Superbugs cause half of post-surgery infections

Drug-resistant superbugs cause as many as half of post-surgical infections and a quarter of post-chemotherapy infections, according to a new study published in The Lancet Infectious Diseases.

Researchers, led by Ramanan Laxminarayan, Ph.D., director of the Center for Disease Dynamics, Economics and Policy, analyzed literature reviews on post-surgical antibiotics for the 10 most common procedures in the United States. The analysis found antibiotic-resistant bacteria accounted for 51 percent of infections after pacemaker implants, 27 percent of infections after chemotherapy for blood cancer and 39 percent of infections after cesarean sections.

If antibiotics' efficacy drops by 30 percent, driven by factors such as overuse, the healthcare system could be looking at 120,000 more surgical site and post-chemotherapy infections and 6,300 more deaths every year, according to the study.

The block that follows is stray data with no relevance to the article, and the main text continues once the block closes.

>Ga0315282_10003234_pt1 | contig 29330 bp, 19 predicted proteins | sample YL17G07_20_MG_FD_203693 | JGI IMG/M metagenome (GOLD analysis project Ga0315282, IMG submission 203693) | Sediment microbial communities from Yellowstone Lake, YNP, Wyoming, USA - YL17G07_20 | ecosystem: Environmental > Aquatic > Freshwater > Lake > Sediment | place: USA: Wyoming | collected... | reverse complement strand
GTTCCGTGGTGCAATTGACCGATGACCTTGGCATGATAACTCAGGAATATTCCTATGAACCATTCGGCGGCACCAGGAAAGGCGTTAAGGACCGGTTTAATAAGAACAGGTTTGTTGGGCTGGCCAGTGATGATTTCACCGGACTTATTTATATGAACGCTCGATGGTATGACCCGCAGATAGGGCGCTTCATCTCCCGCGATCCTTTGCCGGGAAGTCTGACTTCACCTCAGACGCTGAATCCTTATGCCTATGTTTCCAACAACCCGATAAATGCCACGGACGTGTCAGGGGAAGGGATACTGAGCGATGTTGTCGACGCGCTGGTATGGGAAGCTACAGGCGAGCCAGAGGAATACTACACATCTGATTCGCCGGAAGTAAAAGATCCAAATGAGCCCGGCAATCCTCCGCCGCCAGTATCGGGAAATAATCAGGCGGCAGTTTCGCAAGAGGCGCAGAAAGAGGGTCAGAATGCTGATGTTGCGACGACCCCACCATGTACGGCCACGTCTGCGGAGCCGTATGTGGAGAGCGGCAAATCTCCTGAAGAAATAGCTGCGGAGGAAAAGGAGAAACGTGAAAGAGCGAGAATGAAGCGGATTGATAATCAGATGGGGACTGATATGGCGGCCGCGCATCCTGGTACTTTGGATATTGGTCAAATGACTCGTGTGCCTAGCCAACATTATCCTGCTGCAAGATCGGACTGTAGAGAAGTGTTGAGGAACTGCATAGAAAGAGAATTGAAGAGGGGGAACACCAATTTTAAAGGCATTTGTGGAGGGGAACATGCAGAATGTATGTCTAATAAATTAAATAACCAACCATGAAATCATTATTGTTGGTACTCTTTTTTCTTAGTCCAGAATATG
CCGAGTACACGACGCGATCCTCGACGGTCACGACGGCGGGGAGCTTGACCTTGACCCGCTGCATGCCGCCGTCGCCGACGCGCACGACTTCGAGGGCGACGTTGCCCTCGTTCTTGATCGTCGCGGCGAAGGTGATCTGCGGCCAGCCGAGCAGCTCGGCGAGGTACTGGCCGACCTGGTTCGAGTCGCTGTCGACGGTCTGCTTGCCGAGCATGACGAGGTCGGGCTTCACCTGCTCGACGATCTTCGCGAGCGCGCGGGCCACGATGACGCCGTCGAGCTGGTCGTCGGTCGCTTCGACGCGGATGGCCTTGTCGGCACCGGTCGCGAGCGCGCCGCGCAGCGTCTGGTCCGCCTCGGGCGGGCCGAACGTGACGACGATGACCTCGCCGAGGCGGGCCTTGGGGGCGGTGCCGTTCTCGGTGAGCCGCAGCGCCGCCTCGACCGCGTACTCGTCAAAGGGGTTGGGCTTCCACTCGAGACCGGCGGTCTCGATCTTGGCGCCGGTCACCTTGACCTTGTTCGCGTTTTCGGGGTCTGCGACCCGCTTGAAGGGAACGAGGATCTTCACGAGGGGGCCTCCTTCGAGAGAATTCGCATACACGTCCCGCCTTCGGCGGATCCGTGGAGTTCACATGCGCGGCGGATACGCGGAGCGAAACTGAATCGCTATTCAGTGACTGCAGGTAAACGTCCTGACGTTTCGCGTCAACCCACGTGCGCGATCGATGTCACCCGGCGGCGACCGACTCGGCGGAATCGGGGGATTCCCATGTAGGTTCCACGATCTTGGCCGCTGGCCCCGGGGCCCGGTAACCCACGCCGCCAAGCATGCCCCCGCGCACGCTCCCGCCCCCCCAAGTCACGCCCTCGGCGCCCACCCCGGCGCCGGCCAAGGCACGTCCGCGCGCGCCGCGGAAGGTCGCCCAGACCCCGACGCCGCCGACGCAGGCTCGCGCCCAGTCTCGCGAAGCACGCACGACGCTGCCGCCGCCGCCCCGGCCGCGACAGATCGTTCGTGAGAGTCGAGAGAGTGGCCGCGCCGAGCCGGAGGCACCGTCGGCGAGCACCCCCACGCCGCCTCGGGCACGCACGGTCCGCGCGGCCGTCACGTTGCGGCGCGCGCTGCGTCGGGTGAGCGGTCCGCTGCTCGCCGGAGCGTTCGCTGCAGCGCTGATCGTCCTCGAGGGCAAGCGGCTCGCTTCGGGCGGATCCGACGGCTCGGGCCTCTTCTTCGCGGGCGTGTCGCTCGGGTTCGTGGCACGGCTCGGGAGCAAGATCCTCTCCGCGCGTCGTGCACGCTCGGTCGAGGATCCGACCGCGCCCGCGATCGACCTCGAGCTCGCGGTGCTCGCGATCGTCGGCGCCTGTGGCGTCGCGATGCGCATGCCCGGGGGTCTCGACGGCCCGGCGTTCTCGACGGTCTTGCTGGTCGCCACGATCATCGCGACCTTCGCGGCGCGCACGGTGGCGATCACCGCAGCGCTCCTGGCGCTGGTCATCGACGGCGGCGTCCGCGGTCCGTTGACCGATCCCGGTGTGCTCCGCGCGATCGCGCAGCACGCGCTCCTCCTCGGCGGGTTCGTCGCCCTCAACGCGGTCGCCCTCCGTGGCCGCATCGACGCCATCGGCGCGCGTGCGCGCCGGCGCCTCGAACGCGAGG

A September report found inappropriate antibiotic use has driven alarming rates of antibiotic resistance worldwide, with overuse high even in low- and middle-income nations. A 2014 report described antibiotic-resistant superbugs as a "looming global crisis" that, if not properly addressed, will kill 10 million people annually, FierceHealthcare previously reported.

"A lot of common surgical procedures and cancer chemotherapy will be virtually impossible if antibiotic resistance is not tackled urgently," Laxminarayan said in a statement about the study, according to the Guardian. "All of us at some point have to get a surgery or a root canal or a transplant, or perhaps go through chemo at some point in our lives. But how well these turn out depends on how well the antibiotics used to keep infections away during surgery work."

To address the problem, Laxminarayan said, physicians need further training on appropriate use of antibiotics and post-surgical infection prevention, while patients must make sure their vaccinations are up to date.

To learn more:
- read the study abstract
- here's the article